However, integration also has a subjective and symbolic dimension, which has a more general or macro character-how a minority is perceived by the rest of the country and how members of a minority perceive their relationship to society as a whole.5 Partial integration, even when achieved in a number of spheres, is not full integration without some degree of subjective identification with the society or country as a whole-what the Commission on Multi-Ethnic Britain called "a sense of belonging"-and with the acceptance by the majority that you are a full member of society with the right to feel that you belong.6 Hence, a commission on these topics in Quebec has rightly said that "the symbolic framework of integration (identity, religion, perception of the Other, collective memory, and so on) is no less important than its functional or material framework. …

The rest of this article is only available to active members of Questia

Already a member? Log in now.

Notes for this article

Add a new note
If you are trying to select text to create highlights or citations, remember that you must now click or tap on the first word, and then click or tap on the last word.
One moment ...
Default project is now your active project.
Project items
Notes
Cite this article

Cited article

Style
Citations are available only to our active members.
Buy instant access to cite pages or passages in MLA 8, MLA 7, APA and Chicago citation styles.

(Einhorn, 1992, p. 25)

(Einhorn 25)

(Einhorn 25)

1. Lois J. Einhorn, Abraham Lincoln, the Orator: Penetrating the Lincoln Legend (Westport, CT: Greenwood Press, 1992), 25, http://www.questia.com/read/27419298.

Note: primary sources have slightly different requirements for citation. Please see these guidelines for more information.

Cited article

A Multicultural Nationalism?
Settings

Settings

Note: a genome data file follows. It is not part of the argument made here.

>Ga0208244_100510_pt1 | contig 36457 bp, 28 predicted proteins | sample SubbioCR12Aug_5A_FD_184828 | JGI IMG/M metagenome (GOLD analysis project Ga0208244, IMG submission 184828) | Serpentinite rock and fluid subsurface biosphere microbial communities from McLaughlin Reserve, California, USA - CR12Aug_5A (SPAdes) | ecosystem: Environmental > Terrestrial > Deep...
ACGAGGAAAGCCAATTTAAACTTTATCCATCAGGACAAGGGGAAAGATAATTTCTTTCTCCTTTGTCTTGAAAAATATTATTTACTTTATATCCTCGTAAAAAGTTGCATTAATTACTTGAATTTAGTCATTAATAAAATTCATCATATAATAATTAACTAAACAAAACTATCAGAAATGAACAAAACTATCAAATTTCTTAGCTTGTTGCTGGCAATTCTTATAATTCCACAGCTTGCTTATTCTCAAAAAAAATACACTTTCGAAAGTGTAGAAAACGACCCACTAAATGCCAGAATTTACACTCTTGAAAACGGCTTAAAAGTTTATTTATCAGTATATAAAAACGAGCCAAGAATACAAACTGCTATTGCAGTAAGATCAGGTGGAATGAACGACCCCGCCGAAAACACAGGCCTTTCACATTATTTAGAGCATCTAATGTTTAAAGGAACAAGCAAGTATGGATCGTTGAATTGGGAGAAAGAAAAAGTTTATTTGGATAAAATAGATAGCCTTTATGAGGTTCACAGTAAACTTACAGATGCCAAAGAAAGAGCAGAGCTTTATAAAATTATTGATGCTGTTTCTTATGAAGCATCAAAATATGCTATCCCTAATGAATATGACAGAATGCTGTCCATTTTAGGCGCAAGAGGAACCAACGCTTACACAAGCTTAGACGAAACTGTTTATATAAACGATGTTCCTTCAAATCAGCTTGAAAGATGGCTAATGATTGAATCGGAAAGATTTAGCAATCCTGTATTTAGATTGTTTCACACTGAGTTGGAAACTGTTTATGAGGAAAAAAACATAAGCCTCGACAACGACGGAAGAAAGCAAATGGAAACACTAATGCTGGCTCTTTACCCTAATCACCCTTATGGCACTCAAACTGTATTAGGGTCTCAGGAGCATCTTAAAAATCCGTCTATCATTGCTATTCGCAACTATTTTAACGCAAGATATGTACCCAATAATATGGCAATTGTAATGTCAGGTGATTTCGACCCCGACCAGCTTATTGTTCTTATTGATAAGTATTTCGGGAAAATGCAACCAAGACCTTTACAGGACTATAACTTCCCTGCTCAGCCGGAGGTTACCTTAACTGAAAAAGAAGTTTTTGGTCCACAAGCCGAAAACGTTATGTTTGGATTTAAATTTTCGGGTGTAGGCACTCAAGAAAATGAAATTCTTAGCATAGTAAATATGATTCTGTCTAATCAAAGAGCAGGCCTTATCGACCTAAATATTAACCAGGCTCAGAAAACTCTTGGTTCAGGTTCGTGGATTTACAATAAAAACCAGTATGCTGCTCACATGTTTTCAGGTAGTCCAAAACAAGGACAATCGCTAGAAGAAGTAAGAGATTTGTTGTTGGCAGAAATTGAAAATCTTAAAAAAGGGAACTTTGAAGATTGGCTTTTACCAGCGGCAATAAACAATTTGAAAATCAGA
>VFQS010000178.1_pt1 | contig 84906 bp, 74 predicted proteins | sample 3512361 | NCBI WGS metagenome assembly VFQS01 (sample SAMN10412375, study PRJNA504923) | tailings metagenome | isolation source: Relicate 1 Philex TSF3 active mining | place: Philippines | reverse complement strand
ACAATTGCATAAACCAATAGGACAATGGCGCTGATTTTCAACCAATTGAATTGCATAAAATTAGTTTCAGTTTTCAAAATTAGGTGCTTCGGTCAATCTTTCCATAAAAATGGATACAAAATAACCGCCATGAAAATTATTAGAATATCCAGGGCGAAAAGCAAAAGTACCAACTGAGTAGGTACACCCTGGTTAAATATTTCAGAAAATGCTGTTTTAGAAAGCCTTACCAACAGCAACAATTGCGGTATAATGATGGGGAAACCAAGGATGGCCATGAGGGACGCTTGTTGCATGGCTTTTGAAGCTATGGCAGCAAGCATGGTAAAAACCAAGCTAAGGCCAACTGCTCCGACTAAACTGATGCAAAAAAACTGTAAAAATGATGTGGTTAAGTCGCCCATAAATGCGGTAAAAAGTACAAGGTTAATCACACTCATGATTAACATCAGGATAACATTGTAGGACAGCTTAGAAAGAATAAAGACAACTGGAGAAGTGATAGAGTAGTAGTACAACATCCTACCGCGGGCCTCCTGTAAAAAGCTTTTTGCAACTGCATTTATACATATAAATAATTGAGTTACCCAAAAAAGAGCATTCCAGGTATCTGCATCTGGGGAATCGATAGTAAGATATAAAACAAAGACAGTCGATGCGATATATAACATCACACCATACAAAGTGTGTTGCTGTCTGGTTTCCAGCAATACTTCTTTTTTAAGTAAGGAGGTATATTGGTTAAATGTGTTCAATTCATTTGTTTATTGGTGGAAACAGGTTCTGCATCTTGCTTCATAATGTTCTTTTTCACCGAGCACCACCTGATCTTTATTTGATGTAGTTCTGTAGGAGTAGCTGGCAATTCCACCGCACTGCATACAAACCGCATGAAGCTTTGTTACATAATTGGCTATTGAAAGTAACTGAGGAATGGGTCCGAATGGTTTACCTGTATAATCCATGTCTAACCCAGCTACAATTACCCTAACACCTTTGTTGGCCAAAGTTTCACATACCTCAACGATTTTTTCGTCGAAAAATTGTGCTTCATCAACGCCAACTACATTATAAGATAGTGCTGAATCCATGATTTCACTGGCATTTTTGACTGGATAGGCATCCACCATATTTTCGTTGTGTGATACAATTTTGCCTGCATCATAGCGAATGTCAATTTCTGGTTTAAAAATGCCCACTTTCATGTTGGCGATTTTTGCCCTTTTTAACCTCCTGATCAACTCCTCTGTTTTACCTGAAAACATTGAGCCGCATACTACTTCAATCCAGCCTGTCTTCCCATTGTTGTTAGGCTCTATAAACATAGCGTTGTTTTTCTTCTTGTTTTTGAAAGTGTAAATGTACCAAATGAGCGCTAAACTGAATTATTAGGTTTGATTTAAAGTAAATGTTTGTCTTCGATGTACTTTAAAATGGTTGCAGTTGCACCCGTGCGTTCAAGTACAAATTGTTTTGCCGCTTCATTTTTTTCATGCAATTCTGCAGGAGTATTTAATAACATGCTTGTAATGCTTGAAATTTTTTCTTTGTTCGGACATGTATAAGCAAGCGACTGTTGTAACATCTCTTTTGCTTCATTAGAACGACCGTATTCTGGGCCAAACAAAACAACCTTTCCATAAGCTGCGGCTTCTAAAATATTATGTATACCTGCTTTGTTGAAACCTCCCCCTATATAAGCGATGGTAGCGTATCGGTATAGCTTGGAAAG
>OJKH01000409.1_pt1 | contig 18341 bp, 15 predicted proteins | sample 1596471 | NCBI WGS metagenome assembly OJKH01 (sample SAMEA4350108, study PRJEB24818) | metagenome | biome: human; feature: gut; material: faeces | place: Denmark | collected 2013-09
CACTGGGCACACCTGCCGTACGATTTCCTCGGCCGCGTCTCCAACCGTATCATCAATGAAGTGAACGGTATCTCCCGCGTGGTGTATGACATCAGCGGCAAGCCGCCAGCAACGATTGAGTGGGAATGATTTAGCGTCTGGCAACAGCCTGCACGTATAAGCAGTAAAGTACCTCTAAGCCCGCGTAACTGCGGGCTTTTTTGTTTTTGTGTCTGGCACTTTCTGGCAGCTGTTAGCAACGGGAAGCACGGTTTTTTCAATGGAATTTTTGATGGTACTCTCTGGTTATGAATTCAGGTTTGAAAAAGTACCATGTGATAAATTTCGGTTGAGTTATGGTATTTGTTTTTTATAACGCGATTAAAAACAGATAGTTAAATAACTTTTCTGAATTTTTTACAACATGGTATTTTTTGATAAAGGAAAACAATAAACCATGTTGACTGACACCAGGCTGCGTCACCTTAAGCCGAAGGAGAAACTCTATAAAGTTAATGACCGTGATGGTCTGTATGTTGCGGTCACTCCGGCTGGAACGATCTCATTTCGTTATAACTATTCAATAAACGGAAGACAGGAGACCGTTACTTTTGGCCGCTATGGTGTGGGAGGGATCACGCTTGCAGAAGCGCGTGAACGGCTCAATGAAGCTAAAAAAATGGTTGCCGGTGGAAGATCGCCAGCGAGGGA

Typeface
Text size Smaller Larger Reset View mode
Search within

Search within this article

Look up

Look up a word

  • Dictionary
  • Thesaurus
Please submit a word or phrase above.
Print this page

Print this page

Why can't I print more than one page at a time?

Help
Full screen
Items saved from this article
  • Highlights & Notes
  • Citations
Some of your highlights are legacy items.

Highlights saved before July 30, 2012 will not be displayed on their respective source pages.

You can easily re-create the highlights by opening the book page or article, selecting the text, and clicking “Highlight.”

matching results for page

    Questia reader help

    How to highlight and cite specific passages

    1. Click or tap the first word you want to select.
    2. Click or tap the last word you want to select, and you’ll see everything in between get selected.
    3. You’ll then get a menu of options like creating a highlight or a citation from that passage of text.

    OK, got it!

    Cited passage

    Style
    Citations are available only to our active members.
    Buy instant access to cite pages or passages in MLA 8, MLA 7, APA and Chicago citation styles.

    "Portraying himself as an honest, ordinary person helped Lincoln identify with his audiences." (Einhorn, 1992, p. 25).

    "Portraying himself as an honest, ordinary person helped Lincoln identify with his audiences." (Einhorn 25)

    "Portraying himself as an honest, ordinary person helped Lincoln identify with his audiences." (Einhorn 25)

    "Portraying himself as an honest, ordinary person helped Lincoln identify with his audiences."1

    1. Lois J. Einhorn, Abraham Lincoln, the Orator: Penetrating the Lincoln Legend (Westport, CT: Greenwood Press, 1992), 25, http://www.questia.com/read/27419298.

    Cited passage

    Thanks for trying Questia!

    Please continue trying out our research tools, but please note, full functionality is available only to our active members.

    Your work will be lost once you leave this Web page.

    Buy instant access to save your work.

    Already a member? Log in now.

    Search by... Author
    Show... All Results Primary Sources Peer-reviewed

    Oops!

    An unknown error has occurred. Please click the button below to reload the page. If the problem persists, please try again in a little while.